David Lane, “Billy Pilgrim’s War Chest”

Diorama: War chest with lid open and diorama visible


Cemetery: War chest open with infinite cemetery drawer open


Retrieving Book Box: Removing the book box from the hidden compartment


Book Box: Book box open displaying the book, Dresden plate, dog-tags, and bullet casings.




Artist: David Lane (Minneapolis, MN)

Title: Billy Pilgrim’s War Chest (2012-2013)

Medium/technique(s): Woodwork with hickory, cherry, walnut and maple; diorama with modeling supplies; signed first edition of Slaughterhouse Five; Dresden Porcelain Dish ca 1920s; bullet casings; replica dog tags.

Dimensions, open: Chest: 20 x 23 x 14; Book Box: 12 x 13 x 10.5

Dimensions, closed: Chest: 13 x 23 x 14; Book Box: 1.5 x 13 x 10.5


Artist Statement:

Billy told her what had happened to the buildings that used to form cliffs around the stockyards. They had collapsed. Their wood had been consumed, and their stones had crashed down, had tumbled against one another until they locked at last in low and graceful curves. “It was like the moon,” said Billy Pilgrim. – Slaughterhouse Five

I am a librarian who also has a passion for woodworking. I have dreamed of combining the two and realized that opportunity with Kurt Vonnegut’s Slaughterhouse Five, one of the great anti-war novels (or as Vonnegut’s friend Harrison Starr suggested, “anti-glacier” novels) of our time. As readers we are drawn into the excitement, drama and even humor of war while repeatedly being reminded of the futility and senselessness of the endeavor. The ubiquitous phrase “So it goes” appears over 100 times in the novel, driving home this message.

In designing and building Billy Pilgrim’s war chest I intended for the viewer to experience that same conflict in a visceral and tactile way. The infinite cemetery (utilizing four front-surface mirrors) is revealed in the drawer below, but only after the viewer has experienced the artist/dioramist James Morgan’s rendering of soldiers advancing through a fire-bombed Dresden. The goal is to evoke the intrigue and wonder of the battle scene, followed by the shock and reality of it’s result. “So it goes” is engraved on the handle to the cemetery drawer.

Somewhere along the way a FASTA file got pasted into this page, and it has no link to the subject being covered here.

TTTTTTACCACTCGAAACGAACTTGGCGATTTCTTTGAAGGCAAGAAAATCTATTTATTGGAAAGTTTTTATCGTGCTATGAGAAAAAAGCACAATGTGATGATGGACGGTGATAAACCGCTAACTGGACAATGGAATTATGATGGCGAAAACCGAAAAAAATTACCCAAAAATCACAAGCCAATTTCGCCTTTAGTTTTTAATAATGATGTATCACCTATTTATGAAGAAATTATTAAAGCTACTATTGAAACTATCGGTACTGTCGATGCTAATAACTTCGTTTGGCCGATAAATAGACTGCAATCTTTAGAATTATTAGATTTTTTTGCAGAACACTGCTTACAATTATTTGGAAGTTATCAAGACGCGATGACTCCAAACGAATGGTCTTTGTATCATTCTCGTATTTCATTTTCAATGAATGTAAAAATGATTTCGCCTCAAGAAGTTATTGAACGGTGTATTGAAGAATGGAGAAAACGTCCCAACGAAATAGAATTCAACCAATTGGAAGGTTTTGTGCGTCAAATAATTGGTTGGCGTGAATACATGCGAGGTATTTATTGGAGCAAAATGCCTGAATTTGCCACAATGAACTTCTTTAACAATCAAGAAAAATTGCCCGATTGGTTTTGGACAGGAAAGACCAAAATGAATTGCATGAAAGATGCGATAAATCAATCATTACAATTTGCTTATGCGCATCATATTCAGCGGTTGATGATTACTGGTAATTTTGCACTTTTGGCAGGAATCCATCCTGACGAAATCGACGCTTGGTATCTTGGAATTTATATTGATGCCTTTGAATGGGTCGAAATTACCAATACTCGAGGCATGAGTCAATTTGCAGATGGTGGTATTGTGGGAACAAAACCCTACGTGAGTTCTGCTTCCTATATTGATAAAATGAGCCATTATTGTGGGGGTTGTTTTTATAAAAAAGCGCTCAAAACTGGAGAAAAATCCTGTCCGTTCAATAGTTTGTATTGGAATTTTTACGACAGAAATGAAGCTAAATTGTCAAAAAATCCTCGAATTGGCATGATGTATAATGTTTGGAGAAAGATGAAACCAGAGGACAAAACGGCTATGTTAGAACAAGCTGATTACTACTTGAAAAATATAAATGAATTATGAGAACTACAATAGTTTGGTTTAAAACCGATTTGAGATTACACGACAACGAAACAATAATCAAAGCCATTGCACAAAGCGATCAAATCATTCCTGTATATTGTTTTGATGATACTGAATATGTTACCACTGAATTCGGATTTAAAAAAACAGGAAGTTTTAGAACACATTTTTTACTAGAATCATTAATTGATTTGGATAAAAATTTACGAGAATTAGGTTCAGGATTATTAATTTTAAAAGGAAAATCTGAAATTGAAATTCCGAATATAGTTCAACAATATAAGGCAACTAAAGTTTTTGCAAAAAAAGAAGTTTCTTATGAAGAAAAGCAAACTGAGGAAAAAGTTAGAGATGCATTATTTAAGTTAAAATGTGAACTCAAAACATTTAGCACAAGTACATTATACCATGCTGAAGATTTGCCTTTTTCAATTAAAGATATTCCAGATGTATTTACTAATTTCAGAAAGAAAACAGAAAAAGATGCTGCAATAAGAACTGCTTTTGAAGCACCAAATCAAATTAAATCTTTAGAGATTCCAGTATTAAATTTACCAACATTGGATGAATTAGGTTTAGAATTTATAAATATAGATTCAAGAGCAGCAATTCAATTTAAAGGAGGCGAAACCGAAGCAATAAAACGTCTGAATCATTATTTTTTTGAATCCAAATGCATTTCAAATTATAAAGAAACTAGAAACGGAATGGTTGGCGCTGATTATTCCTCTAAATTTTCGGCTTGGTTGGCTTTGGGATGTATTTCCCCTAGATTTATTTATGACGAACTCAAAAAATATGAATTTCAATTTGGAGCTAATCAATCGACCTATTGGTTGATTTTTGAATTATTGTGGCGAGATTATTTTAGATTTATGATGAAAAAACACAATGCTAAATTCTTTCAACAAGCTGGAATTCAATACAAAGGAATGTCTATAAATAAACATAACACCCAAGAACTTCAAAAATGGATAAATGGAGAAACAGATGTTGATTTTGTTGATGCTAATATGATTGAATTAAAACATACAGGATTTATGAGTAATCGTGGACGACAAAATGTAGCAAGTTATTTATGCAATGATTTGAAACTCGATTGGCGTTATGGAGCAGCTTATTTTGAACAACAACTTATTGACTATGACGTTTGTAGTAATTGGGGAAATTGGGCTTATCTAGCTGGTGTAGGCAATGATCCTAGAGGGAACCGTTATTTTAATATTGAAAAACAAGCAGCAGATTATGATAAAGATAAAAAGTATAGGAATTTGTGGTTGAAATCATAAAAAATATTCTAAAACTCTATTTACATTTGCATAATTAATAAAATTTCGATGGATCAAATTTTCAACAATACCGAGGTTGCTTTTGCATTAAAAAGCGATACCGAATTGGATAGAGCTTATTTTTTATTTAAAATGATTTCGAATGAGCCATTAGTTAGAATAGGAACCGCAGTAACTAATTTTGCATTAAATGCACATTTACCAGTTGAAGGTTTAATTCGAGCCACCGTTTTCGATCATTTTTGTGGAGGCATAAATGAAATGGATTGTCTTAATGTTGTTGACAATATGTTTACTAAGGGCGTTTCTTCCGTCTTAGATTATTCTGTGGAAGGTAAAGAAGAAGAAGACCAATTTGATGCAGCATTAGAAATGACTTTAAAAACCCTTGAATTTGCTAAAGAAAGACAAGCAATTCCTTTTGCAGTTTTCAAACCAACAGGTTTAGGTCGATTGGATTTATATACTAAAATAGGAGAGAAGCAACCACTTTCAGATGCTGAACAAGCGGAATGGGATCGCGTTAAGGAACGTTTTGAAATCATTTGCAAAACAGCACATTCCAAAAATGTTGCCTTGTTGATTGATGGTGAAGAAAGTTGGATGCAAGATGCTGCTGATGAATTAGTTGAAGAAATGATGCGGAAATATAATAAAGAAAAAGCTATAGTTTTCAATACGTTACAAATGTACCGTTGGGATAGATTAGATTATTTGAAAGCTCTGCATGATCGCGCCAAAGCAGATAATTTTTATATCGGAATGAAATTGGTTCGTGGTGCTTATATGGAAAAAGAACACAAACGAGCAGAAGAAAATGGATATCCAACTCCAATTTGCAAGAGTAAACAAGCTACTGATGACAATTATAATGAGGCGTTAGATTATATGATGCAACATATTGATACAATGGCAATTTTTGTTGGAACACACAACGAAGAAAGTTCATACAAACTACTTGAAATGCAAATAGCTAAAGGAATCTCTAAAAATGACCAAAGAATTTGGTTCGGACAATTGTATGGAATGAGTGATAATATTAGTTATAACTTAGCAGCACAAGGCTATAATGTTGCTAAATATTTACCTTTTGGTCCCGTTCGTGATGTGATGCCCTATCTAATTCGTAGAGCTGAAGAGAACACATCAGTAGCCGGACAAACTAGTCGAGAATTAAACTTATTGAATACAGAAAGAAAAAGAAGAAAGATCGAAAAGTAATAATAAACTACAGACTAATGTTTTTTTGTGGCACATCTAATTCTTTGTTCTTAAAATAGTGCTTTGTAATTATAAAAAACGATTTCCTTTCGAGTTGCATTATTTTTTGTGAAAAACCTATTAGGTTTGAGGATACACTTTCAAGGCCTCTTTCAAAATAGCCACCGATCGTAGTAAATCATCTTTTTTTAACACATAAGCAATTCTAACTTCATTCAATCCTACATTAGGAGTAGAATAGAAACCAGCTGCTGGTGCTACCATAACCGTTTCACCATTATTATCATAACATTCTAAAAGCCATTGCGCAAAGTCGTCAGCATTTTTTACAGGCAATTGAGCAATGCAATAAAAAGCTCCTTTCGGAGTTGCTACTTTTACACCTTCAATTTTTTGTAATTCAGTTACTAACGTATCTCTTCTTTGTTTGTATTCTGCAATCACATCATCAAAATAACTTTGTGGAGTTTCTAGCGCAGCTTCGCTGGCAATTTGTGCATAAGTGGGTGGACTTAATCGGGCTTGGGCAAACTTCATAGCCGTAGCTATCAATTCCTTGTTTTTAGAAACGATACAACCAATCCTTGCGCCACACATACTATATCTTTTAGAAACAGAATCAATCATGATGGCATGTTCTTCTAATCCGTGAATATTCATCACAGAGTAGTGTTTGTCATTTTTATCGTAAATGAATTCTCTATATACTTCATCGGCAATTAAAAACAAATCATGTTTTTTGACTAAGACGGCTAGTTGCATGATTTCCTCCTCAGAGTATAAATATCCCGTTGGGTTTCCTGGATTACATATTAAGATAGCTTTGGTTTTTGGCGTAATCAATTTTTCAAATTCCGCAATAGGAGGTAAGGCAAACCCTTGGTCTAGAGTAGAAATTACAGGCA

That result, however, failed to share the hope and beauty that are also present in the novel. I met that need by designing a smaller box secured within a hidden compartment below the cemetery drawer. In it you will find a 1920s-era Dresden china plate, shell casings from bullets used to create the diorama’s bomb craters, a replica of Billy’s dog tags, and a signed, first edition of Slaughterhouse Five. In this way beauty and creativity are able to endure, secretly preserved, beyond war and death.

I collaborated in this project with artist James Morgan who painted and created the diorama and with Rene Betgem of The Netherlands, a professional painter of military figurines. Both men’s contributions are obviously integral to the work. Both James and Rene are excited about submitting the project for this prize.

Books and boxes have a lot in common. Both offer a sense of anticipation with a cover/lid and both offer the promise of meaning, emotion and surprise upon opening. My goal with Billy’s war chest was to capture that parallel and offer the reader/viewer an alternate way of experiencing Vonnegut’s message about war.